Cars In The Great Gatsby

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In the novel “The Great Gatsby” by F. Scott Fitzgerald, a consistent motif is the presence of cars. Fitzgerald uses a numerous amount of examples of cars to comment on what he believes the car culture to be in the 1920s. Its very clear that Fitzgerald believes that the car culture of the time period assimilates to a very reckless behavior. For example, when Nick and Jordan are driving together, he makes a comment about her bad driving and she replies “They’ll keep out of my way, it takes two to make an accident” (Fitzgerald 64). By saying this Jordan shows that she has no knowledge of the gravity of the consequence of an accident if it were too actually occur. She also relied on others to account for her reckless behavior which, being in a …show more content…
The reckless behavior found in car culture could also be found in another aspect of 1920s American lifestyle. The car culture in the United States of America in the 1920s is representative of the economy at that time. The lack of government regulation in the economy allowed for reckless behavior. Since the dawn of independence the US has internally argued government intervention. When looking back on the time period, it is clear that there should have been more in both the economy and the car culture. For instance, in “The Great Gatsby,” Gatsby was driving at a dangerous speed and was pulled over. But, Gatsby then showed the policeman a card and in agreement the cop said “Right you are, know you next time, Mr. Gatsby. Excuse ME!” (Fitzgerald 74). In this instance, recklessness is pardoned, and not only does doing that allow for more recklessness to continue, it also allows the potential consequence to grow. For the economy in the 1920s, government regulation came far too late. FDR’s new deal program came after the great depression and exposed what the government should have always been doing. In the primary source “The …show more content…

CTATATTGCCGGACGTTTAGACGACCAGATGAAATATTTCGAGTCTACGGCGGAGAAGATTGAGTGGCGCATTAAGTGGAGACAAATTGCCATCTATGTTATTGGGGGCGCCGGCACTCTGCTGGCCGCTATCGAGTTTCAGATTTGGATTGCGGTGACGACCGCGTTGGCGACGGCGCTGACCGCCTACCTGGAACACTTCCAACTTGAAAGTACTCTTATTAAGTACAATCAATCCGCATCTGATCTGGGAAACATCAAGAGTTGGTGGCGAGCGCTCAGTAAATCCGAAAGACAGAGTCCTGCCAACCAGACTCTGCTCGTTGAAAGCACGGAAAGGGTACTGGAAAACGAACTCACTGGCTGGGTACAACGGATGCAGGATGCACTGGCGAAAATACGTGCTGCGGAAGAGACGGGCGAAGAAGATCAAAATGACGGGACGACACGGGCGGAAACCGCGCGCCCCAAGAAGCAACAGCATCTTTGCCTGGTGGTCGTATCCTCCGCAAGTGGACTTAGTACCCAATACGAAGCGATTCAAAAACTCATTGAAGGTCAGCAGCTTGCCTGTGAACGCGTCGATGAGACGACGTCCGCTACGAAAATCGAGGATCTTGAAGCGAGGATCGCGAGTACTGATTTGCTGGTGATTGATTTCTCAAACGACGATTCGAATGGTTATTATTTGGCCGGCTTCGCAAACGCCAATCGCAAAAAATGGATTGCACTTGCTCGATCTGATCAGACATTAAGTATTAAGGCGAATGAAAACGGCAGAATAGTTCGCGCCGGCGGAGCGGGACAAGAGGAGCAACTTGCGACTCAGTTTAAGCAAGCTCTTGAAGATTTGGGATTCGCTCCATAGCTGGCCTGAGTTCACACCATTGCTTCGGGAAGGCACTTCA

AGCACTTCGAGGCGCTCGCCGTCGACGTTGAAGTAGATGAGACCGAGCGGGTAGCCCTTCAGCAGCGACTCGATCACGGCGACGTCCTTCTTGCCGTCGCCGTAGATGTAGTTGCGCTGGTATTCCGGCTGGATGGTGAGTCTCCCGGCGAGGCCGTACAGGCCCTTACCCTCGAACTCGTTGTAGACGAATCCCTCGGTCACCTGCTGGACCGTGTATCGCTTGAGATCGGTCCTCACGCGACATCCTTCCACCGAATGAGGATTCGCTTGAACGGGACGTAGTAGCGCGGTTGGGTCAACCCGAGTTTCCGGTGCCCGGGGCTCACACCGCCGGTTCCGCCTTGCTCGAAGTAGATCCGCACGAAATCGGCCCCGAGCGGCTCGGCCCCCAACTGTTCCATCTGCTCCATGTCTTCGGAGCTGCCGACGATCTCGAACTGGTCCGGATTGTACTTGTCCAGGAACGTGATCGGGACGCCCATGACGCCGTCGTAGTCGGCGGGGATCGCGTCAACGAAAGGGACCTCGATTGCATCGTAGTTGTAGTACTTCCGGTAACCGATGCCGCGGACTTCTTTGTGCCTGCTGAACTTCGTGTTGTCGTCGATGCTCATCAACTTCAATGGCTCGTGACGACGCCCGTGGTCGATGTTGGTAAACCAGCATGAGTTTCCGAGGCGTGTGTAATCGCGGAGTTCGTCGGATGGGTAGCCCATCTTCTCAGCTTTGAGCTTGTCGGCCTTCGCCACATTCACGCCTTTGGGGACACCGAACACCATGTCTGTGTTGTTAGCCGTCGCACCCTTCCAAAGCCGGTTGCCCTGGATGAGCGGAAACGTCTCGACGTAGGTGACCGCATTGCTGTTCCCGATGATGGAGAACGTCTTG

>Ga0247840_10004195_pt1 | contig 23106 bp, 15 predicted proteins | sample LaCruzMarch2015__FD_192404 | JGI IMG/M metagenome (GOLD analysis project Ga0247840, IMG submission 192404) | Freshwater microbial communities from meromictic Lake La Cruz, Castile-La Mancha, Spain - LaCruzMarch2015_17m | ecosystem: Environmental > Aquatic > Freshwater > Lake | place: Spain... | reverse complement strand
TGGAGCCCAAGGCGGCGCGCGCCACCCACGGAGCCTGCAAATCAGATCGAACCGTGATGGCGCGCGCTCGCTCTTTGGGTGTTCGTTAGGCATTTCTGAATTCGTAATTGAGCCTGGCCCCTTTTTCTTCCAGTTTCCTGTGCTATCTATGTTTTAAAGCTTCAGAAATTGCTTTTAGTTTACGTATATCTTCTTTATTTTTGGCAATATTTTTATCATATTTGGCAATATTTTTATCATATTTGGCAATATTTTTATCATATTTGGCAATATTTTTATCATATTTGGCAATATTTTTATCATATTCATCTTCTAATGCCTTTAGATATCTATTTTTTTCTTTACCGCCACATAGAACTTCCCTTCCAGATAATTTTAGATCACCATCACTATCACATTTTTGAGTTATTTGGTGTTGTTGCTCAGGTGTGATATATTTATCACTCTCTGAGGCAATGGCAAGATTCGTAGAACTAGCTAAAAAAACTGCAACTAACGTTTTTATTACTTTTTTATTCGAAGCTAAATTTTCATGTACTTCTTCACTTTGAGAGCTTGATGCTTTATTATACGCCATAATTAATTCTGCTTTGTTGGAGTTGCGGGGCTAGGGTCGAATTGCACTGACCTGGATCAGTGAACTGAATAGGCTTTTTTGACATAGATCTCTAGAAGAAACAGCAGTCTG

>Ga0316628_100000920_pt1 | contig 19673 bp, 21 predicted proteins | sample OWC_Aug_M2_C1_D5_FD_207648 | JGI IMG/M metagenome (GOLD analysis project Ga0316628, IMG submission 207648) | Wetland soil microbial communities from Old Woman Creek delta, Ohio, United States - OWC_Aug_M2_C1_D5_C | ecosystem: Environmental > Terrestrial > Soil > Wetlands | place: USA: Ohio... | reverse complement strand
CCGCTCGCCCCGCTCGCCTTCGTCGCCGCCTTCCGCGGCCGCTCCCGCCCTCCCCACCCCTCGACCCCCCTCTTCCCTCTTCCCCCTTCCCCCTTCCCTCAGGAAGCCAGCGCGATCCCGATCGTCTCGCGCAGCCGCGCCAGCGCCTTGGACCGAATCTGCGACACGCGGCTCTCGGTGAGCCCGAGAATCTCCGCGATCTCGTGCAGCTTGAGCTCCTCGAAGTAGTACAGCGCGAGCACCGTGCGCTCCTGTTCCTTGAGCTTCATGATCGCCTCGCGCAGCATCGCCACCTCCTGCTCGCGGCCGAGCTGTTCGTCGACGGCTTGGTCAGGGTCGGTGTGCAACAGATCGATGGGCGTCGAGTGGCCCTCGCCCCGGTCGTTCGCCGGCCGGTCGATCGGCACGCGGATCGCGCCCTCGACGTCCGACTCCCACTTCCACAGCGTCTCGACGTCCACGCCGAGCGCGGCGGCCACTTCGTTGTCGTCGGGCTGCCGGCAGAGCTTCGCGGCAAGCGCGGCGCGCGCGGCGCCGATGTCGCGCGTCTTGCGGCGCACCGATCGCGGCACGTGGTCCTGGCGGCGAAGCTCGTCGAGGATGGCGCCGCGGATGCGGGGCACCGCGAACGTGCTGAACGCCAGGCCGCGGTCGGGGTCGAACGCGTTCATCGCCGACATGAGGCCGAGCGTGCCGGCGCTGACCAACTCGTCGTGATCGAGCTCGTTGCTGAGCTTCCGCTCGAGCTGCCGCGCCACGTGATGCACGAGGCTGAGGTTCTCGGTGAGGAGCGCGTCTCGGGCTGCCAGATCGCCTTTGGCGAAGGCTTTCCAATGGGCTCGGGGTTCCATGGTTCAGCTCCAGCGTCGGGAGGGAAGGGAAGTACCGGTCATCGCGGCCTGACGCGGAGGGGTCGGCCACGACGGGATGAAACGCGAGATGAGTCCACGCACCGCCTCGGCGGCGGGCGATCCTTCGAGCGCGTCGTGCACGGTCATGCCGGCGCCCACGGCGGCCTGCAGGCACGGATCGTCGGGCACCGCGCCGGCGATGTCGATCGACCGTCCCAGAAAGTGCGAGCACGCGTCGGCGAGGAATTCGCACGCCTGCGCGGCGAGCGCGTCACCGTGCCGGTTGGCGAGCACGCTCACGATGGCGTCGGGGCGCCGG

In the 1920s people were very unaware of what they were actually doing in terms of hurting the economy. This same lack of awareness was shown in the car culture through “The Great Gatsby” when Owl Eyes and his friend attempted to leave one of Gatsby’s parties in an automobile. The driver had got into an accident as “Half a dozen fingers pointed at the amputated wheel - he stared at it for a moment and then looked upward as though he suspected that it had dropped from the sky” (Fitzgerald 60). Owl Eyes and his friend were completely oblivious to what their actions resulted in as they immediately assumed that “the amputated wheel” was not their fault and it had “dropped from the sky.” The reckless action in this case was getting into a car while intoxicated, and the driver was so unaware of the ramifications that he didn’t notice it after the consequence occurred. The driver inquired “Did we run outta gas?” showing that he had no idea he had crashed while he was in the car (59). The absurd beliefs of the driver actually relate well to the common belief that people had in the economy at the time. In the primary source “Prosperity and Crash,” Edward Earle displayed the flawed views of the economy and how at the time it was believed that “The soundest science is business. All investigation is reduced to

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